Drinking Culture in Xi’an

Li Bai would often show up drunk to the Emperor’s court in Chang’An (modern day Xi’an), but would still be able to perform his duties. He so impressed the Tang Dynasty’s Emperor that he is now a symbol of the city of Xi’an. A symbol that has influenced the former capital’s attitude toward drinking.

The first bar we went to was recommended on TripAdvisor. Belgian Bar is near the south of Xi’an’s historic wall. It is also a hostel, and it runs bar crawls. I figured it might be a good place to start out. Unfortunately, even on a Friday night the place was mostly dead so we decided to move on.

The Craic

We knew of an Irish bar in the city so, me being a Plastic Paddy, we thought it would be fun to visit. It took us nearly an hour walking along the wall to get to it. Along the way we saw some great street art that had been commissioned by the city. Just outside the west side of the wall is a small park, and inside the park you will find The Craic.

The Craic lives up to its name. The owners and bar staff are friendly, and you will usually find yourself talking, singing, and maybe even dancing with the other patrons. At one point they strapped a guitar to me and I gave the worst rendition of Dylan’s Blowin’ In The Wind that anyone has ever performed. It still earned me an extra shot toward my hangover at least.

We would return here later in the week and get to know the owners a bit more. The founder of the bar was a Chinese woman who lived in Ireland for a long time. She loved the country so much that she wanted to bring a part of it to her home city.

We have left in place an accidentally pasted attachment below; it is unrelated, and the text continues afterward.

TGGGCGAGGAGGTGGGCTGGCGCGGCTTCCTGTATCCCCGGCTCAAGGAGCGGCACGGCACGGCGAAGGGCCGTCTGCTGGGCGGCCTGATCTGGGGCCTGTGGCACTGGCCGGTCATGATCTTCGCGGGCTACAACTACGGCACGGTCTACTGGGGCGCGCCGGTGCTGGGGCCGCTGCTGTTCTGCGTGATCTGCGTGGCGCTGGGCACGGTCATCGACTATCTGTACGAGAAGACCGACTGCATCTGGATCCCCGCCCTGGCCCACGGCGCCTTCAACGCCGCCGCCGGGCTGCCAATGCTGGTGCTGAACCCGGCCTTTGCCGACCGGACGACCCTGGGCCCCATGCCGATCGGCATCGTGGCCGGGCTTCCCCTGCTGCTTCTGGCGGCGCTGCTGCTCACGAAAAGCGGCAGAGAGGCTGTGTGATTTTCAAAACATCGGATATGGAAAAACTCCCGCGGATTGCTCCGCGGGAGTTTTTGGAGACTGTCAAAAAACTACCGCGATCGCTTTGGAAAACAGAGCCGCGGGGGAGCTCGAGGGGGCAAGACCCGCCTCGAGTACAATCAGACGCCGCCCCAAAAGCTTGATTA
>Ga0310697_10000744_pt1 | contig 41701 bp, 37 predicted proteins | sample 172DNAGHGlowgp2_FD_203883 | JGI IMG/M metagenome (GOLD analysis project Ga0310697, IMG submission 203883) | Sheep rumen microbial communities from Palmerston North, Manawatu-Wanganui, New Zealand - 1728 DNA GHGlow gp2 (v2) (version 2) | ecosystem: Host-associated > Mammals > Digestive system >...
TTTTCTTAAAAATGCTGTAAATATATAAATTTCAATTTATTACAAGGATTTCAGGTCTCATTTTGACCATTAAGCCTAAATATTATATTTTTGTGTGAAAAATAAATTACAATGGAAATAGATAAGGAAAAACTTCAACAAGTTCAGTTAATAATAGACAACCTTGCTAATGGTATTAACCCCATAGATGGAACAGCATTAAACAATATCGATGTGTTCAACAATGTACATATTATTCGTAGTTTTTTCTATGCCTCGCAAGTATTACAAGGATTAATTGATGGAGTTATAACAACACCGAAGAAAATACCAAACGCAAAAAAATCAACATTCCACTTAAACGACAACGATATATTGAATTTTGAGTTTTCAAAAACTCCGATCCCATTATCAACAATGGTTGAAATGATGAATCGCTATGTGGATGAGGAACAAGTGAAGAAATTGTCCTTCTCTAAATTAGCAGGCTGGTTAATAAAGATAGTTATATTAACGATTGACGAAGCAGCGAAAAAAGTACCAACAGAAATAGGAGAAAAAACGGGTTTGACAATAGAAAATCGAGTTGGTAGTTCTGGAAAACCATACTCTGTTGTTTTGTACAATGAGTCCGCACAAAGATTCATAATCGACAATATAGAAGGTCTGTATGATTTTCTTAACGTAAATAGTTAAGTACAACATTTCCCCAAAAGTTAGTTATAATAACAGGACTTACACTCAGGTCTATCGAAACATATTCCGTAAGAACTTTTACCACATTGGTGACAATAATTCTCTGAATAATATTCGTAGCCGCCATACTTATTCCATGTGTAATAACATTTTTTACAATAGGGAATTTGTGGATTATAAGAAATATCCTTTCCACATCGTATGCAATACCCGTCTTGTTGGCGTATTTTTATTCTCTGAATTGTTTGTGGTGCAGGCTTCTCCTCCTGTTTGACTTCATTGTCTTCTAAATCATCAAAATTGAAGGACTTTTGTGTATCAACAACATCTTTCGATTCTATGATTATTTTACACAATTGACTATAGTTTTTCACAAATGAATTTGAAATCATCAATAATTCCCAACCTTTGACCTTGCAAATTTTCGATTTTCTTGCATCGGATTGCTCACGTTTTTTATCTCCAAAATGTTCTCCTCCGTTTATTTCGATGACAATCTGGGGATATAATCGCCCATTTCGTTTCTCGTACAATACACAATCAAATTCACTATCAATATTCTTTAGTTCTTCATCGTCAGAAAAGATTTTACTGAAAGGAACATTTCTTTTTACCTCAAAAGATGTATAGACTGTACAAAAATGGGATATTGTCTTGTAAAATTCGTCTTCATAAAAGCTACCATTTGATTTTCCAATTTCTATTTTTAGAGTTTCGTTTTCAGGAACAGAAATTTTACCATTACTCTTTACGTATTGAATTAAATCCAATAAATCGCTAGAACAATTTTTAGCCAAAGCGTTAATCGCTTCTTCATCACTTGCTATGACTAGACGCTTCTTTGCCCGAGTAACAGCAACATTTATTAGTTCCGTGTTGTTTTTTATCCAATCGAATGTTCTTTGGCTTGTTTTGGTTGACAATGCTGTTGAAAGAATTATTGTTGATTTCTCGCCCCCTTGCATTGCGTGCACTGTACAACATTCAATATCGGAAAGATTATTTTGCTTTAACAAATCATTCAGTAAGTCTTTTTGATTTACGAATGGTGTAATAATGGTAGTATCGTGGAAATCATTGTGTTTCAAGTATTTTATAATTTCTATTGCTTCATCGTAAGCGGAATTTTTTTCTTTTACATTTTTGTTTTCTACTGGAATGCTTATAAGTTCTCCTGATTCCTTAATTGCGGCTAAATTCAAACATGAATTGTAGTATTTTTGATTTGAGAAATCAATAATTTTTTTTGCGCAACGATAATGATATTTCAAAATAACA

The first place we stayed in Xi’an was far out from the center of the city. Still, there were some interesting bars in the area, so after filling ourselves up with hotpot we decided to check the scene. We found a near empty bar where a local band was playing. On seeing me, they played an English song for me. We ended up chatting with someone else at the bar, who turned out to be the owner of a manufacturing company.

We left together and went to a nearby club. This club was nothing like the huge clubs in Shanghai where you get free “alcohol” as a foreigner. It was somewhere between a Western style bar and a Chinese bar, with live bands performing Xi’an music. Our new friend tried to get them to play an English song for us, but unfortunately they didn’t know any. Another local joined us, and he was extremely happy that I was there.

Eventually we were tired enough to go home. Our new friends were sad to see us leave, but we exchanged WeChats in the hopes of meeting again.


Xi’an is the home of street performances. No matter where you go you will stumble upon bands and dancers performing live. Xi’an is a city that is proud of their performing arts, and you can often see local musicians and dancers for free.

One of the best places to see a band is the city wall. Under the arches, bands will set up and perform, sometimes even interacting and performing with people who happen to be nearby. You generally won’t find people drinking here, but you can wander to a nearby convenience store and pick up a can if you’re tempted to do so.


After eating hot pot yet again, and some live street performances, we decide to go to a club where a couple of bands were playing. It wasn’t too busy, but it was fun to see two local rock bands perform. If you’re looking for live music in Xi’an, it’s easy to find.

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